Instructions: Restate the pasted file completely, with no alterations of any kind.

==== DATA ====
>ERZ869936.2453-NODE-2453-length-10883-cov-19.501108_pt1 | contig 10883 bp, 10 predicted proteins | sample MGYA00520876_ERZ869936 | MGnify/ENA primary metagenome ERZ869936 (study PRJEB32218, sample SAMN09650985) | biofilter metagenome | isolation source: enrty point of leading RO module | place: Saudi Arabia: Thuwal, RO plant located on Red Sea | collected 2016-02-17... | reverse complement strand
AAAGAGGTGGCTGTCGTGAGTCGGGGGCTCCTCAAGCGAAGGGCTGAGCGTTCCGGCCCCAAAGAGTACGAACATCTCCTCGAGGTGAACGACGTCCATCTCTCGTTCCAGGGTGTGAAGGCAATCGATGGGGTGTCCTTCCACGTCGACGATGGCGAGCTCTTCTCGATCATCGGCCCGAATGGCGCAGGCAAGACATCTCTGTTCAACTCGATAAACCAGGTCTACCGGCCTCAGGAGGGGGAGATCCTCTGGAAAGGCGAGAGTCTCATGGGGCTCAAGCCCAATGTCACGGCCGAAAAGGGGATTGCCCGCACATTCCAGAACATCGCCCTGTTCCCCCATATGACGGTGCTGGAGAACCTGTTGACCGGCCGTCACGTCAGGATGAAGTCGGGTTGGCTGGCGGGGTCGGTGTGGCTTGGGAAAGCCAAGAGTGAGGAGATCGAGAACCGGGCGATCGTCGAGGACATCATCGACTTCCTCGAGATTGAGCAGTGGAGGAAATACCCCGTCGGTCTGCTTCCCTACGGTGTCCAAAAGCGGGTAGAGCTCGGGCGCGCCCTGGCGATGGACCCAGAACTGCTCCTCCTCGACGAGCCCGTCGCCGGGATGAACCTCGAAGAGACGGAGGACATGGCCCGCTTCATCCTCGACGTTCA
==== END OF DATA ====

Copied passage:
>ERZ869936.2453-NODE-2453-length-10883-cov-19.501108_pt1 | contig 10883 bp, 10 predicted proteins | sample MGYA00520876_ERZ869936 | MGnify/ENA primary metagenome ERZ869936 (study PRJEB32218, sample SAMN09650985) | biofilter metagenome | isolation source: enrty point of leading RO module | place: Saudi Arabia: Thuwal, RO plant located on Red Sea | collected 2016-02-17... | reverse complement strand
AAAGAGGTGGCTGTCGTGAGTCGGGGGCTCCTCAAGCGAAGGGCTGAGCGTTCCGGCCCCAAAGAGTACGAACATCTCCTCGAGGTGAACGACGTCCATCTCTCGTTCCAGGGTGTGAAGGCAATCGATGGGGTGTCCTTCCACGTCGACGATGGCGAGCTCTTCTCGATCATCGGCCCGAATGGCGCAGGCAAGACATCTCTGTTCAACTCGATAAACCAGGTCTACCGGCCTCAGGAGGGGGAGATCCTCTGGAAAGGCGAGAGTCTCATGGGGCTCAAGCCCAATGTCACGGCCGAAAAGGGGATTGCCCGCACATTCCAGAACATCGCCCTGTTCCCCCATATGACGGTGCTGGAGAACCTGTTGACCGGCCGTCACGTCAGGATGAAGTCGGGTTGGCTGGCGGGGTCGGTGTGGCTTGGGAAAGCCAAGAGTGAGGAGATCGAGAACCGGGCGATCGTCGAGGACATCATCGACTTCCTCGAGATTGAGCAGTGGAGGAAATACCCCGTCGGTCTGCTTCCCTACGGTGTCCAAAAGCGGGTAGAGCTCGGGCGCGCCCTGGCGATGGACCCAGAACTGCTCCTCCTCGACGAGCCCGTCGCCGGGATGAACCTCGAAGAGACGGAGGACATGGCCCGCTTCATCCTCGACGTTCA